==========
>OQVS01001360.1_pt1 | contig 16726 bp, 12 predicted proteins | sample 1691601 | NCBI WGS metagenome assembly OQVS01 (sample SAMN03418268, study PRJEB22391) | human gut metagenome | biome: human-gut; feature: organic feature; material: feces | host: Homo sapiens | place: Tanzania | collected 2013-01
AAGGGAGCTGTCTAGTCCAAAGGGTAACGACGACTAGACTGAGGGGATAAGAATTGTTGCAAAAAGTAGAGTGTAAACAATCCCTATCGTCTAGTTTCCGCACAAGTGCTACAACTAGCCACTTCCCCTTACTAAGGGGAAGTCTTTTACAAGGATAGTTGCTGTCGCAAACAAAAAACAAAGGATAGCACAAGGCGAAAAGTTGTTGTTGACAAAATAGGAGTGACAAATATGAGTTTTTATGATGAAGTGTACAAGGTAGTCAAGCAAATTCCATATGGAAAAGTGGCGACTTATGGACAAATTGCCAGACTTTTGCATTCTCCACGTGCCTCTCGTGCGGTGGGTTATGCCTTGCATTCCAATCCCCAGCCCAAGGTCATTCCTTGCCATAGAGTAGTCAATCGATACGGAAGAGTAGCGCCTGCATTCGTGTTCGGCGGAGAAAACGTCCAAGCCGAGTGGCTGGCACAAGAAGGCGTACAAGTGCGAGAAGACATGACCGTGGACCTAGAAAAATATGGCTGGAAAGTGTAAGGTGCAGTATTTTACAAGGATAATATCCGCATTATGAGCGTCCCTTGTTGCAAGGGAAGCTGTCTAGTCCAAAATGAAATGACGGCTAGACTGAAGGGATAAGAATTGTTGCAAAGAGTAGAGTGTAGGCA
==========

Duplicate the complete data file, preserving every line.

>OQVS01001360.1_pt1 | contig 16726 bp, 12 predicted proteins | sample 1691601 | NCBI WGS metagenome assembly OQVS01 (sample SAMN03418268, study PRJEB22391) | human gut metagenome | biome: human-gut; feature: organic feature; material: feces | host: Homo sapiens | place: Tanzania | collected 2013-01
AAGGGAGCTGTCTAGTCCAAAGGGTAACGACGACTAGACTGAGGGGATAAGAATTGTTGCAAAAAGTAGAGTGTAAACAATCCCTATCGTCTAGTTTCCGCACAAGTGCTACAACTAGCCACTTCCCCTTACTAAGGGGAAGTCTTTTACAAGGATAGTTGCTGTCGCAAACAAAAAACAAAGGATAGCACAAGGCGAAAAGTTGTTGTTGACAAAATAGGAGTGACAAATATGAGTTTTTATGATGAAGTGTACAAGGTAGTCAAGCAAATTCCATATGGAAAAGTGGCGACTTATGGACAAATTGCCAGACTTTTGCATTCTCCACGTGCCTCTCGTGCGGTGGGTTATGCCTTGCATTCCAATCCCCAGCCCAAGGTCATTCCTTGCCATAGAGTAGTCAATCGATACGGAAGAGTAGCGCCTGCATTCGTGTTCGGCGGAGAAAACGTCCAAGCCGAGTGGCTGGCACAAGAAGGCGTACAAGTGCGAGAAGACATGACCGTGGACCTAGAAAAATATGGCTGGAAAGTGTAAGGTGCAGTATTTTACAAGGATAATATCCGCATTATGAGCGTCCCTTGTTGCAAGGGAAGCTGTCTAGTCCAAAATGAAATGACGGCTAGACTGAAGGGATAAGAATTGTTGCAAAGAGTAGAGTGTAGGCA